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I have an error.php file which can be grossly simplified to:

<?

  if (!isset($error))
    $error = "Unspecified Error";

  echo "Error: $error";

?>

It is not "normal usage" to just navigate to error.php. Rather, I would do something like:

$dbh = mysql_connect($host, $user, $pass);

if (!$dbh)
{
  $error = "Can't connect to MySQL: " . mysql_error();
  include('error.php');
  exit();
}

That said, if the user does navigate to error.php then they will just get "Error: Unspecified Error" as expected.

All my code is working, and the error page shows up and works exactly as expected, however Zend is complaining that $error is undefined on the line: if (!isset($error)).

I realise my design pattern is awful, but I'm just throwing together something quick-and-dirty in this case.

share|improve this question
    
It is undefined, but isn't that what isset() is for really? –  alex Jul 11 '11 at 2:20
    
@alex Well, yes... I suppose so. I wasn't asking because my code isn't working; I was asking because Zend is giving me warnings. At the moment I'm just ignoring them since they're not really a problem. –  Ozzah Jul 11 '11 at 2:31

3 Answers 3

up vote 1 down vote accepted

Better idea, create a function instead:

function output_error( $error = NULL )
{
    if( !$error ) $error = "Unspecified Error";
    echo "Error: $error";
}

It has the benefit of both removing the Zend issue, and you have a MUCH better design. Then:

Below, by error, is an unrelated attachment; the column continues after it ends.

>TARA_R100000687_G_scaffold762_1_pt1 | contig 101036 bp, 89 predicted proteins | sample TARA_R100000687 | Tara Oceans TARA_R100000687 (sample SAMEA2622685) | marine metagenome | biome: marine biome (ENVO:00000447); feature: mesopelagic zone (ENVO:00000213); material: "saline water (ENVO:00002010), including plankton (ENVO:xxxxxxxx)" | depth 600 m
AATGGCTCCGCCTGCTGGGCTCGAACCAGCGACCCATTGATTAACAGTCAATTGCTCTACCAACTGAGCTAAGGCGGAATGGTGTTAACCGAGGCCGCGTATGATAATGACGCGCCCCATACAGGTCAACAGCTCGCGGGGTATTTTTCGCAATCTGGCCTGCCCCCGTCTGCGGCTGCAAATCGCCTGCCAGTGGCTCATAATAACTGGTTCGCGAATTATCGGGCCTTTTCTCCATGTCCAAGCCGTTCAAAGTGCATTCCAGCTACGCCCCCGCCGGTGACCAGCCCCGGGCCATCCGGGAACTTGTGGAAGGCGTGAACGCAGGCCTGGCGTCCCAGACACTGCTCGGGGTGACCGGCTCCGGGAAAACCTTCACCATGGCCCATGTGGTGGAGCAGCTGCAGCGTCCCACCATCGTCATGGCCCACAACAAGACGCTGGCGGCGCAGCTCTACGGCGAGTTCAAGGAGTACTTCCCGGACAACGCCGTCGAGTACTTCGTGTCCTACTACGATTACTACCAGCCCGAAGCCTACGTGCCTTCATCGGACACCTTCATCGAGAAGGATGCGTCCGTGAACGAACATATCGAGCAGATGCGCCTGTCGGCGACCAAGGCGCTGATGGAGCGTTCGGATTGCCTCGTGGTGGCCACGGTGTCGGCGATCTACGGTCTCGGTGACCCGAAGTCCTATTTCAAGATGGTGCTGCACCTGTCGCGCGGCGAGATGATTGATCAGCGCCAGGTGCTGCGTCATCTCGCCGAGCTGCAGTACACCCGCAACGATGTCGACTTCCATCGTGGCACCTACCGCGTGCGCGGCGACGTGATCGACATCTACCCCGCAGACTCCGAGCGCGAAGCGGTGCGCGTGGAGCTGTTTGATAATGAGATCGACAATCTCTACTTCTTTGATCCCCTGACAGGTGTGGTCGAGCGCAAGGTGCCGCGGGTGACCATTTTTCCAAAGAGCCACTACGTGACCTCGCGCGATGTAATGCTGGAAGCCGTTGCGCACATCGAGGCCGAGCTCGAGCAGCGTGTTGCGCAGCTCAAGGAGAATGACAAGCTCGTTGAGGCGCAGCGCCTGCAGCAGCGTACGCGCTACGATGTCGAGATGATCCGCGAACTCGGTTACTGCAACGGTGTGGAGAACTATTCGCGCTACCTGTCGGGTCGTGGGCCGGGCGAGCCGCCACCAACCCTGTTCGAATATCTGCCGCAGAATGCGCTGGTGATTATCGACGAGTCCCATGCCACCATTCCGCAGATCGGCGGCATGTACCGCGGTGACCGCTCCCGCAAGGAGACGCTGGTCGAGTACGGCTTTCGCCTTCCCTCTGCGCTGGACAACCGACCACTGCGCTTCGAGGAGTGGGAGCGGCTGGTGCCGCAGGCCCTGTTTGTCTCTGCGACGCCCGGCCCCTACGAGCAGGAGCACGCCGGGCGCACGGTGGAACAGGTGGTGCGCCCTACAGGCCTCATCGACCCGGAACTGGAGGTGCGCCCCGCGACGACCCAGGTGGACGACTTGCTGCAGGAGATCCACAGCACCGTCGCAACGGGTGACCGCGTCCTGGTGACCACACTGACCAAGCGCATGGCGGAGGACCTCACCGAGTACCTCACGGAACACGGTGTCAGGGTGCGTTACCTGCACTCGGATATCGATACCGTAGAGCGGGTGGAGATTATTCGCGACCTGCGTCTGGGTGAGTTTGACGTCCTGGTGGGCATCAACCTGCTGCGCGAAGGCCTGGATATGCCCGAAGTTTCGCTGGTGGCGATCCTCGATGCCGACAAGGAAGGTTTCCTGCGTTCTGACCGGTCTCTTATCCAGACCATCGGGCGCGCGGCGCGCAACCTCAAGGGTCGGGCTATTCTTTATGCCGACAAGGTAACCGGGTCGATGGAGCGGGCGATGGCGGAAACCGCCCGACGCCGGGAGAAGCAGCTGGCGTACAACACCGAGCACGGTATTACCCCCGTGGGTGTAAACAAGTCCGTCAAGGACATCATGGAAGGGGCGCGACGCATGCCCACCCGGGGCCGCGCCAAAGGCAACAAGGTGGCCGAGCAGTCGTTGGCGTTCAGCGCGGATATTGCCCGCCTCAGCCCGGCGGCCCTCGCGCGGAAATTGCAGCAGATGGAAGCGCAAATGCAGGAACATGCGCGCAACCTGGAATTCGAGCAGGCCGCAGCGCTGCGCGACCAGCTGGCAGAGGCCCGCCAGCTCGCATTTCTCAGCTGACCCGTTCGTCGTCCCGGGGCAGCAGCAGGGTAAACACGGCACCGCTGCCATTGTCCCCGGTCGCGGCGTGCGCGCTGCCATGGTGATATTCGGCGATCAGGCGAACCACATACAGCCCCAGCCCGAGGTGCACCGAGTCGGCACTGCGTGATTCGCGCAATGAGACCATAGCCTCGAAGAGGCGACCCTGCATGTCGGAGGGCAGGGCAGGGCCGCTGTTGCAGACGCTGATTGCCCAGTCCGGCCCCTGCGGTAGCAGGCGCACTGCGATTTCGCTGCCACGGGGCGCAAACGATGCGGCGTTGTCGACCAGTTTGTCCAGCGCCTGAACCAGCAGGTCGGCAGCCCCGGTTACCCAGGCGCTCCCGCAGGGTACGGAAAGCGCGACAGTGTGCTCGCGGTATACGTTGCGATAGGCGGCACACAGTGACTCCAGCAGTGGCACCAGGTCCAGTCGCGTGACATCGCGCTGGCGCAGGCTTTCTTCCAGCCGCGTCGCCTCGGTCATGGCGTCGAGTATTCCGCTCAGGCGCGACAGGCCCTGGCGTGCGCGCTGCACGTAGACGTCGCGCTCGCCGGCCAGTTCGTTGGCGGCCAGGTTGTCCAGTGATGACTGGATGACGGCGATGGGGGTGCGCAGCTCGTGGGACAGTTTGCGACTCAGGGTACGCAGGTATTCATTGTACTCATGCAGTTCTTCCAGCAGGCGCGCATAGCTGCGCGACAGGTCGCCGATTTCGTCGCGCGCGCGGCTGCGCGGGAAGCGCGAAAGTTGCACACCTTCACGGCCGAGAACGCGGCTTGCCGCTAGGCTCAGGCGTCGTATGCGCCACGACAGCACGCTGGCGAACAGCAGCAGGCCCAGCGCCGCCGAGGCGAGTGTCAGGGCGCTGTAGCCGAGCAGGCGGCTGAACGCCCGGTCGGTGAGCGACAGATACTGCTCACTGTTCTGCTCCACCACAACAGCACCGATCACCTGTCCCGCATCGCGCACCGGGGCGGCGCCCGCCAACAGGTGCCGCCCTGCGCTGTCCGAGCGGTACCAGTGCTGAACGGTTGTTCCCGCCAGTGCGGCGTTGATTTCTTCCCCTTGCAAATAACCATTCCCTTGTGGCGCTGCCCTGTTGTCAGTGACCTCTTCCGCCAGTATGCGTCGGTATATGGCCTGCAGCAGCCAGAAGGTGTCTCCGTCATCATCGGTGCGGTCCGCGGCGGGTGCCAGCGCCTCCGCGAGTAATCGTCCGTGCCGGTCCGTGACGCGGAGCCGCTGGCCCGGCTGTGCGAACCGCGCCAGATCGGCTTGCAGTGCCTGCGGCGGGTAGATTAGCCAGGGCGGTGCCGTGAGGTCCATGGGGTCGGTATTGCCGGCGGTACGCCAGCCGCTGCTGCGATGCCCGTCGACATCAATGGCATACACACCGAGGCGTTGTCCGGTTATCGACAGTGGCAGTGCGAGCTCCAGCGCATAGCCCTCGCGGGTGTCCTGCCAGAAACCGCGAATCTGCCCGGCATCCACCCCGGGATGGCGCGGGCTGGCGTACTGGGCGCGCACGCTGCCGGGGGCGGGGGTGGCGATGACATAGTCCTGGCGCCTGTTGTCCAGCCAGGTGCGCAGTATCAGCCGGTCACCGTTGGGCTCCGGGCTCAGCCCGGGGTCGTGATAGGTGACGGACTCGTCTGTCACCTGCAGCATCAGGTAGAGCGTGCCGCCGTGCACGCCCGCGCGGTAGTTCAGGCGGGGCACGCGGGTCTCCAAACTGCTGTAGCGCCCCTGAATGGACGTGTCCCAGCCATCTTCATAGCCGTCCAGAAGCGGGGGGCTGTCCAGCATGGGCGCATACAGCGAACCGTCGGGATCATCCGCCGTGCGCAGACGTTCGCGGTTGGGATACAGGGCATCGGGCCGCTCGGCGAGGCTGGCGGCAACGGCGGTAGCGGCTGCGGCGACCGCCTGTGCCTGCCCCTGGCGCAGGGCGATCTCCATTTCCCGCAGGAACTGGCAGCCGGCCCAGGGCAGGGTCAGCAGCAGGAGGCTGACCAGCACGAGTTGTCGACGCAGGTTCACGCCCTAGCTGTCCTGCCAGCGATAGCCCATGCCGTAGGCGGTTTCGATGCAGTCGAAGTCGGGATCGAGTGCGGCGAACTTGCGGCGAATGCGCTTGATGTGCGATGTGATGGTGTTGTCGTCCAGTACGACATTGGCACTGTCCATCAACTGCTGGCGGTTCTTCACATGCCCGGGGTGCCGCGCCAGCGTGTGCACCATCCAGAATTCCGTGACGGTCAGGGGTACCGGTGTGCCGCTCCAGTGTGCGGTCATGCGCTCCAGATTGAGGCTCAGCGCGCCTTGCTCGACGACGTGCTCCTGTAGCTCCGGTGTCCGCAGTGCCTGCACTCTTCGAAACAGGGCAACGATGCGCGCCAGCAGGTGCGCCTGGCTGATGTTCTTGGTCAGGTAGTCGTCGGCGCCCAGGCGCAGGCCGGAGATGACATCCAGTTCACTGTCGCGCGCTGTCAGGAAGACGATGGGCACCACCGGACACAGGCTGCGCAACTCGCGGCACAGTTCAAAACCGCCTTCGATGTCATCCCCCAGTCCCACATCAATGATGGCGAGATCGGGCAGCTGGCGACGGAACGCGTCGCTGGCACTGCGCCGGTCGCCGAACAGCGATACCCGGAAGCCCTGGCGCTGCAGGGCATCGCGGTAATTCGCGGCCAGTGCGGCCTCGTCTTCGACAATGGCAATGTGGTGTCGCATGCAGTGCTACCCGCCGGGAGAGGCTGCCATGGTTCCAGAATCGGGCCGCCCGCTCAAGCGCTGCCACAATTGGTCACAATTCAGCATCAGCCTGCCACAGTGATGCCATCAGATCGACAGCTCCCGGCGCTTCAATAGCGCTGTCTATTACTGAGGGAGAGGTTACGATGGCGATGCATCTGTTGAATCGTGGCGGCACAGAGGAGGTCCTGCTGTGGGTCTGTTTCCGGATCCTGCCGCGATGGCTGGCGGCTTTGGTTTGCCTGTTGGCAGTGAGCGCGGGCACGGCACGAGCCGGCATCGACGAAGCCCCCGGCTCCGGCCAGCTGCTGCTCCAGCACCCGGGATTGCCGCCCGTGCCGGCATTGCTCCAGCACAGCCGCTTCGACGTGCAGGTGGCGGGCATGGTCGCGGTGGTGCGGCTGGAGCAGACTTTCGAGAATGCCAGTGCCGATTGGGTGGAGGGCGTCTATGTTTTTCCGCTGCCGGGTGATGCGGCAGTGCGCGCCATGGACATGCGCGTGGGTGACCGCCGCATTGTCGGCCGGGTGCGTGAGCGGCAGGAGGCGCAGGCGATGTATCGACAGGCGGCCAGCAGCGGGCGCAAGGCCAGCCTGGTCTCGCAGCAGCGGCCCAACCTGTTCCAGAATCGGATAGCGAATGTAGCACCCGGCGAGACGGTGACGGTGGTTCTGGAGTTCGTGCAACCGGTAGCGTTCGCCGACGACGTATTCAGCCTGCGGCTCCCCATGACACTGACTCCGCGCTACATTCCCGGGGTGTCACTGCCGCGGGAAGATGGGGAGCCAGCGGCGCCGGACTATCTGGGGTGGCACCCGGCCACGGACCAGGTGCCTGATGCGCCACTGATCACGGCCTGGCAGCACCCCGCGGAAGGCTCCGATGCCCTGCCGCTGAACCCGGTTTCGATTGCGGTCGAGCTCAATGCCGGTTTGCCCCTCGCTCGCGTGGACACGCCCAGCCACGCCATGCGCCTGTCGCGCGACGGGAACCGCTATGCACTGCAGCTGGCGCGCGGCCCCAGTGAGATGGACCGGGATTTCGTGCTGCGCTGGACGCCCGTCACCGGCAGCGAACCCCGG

if (!$dbh)
{
  include('error.php');
  output_error( "Can't connect to MySQL: " . mysql_error() );
  exit();
}
share|improve this answer
    
Even if my actual error.php (not the simplified one I put in as an example) outputs a full html error page with head, stylesheets, and javascript? –  Ozzah Jul 11 '11 at 2:30
    
+1, by the way. I think this is the only proper answer so far. –  Ozzah Jul 11 '11 at 2:56
    
At the of the page <?php function output_errors($err){?> at the bottom <?php } –  cwallenpoole Jul 11 '11 at 3:00
$dbh = mysql_connect($host, $user, $pass);

if (!$dbh){
  $error = "Can't connect to MySQL: " . mysql_error();
  if(!include('error.php'){
      echo $error;
      exit();
  }
}
share|improve this answer

Try this: if (!isset(@$error)).

share|improve this answer
1  
Supressing errors is never a good idea. -1. –  Marc B Jul 11 '11 at 3:45

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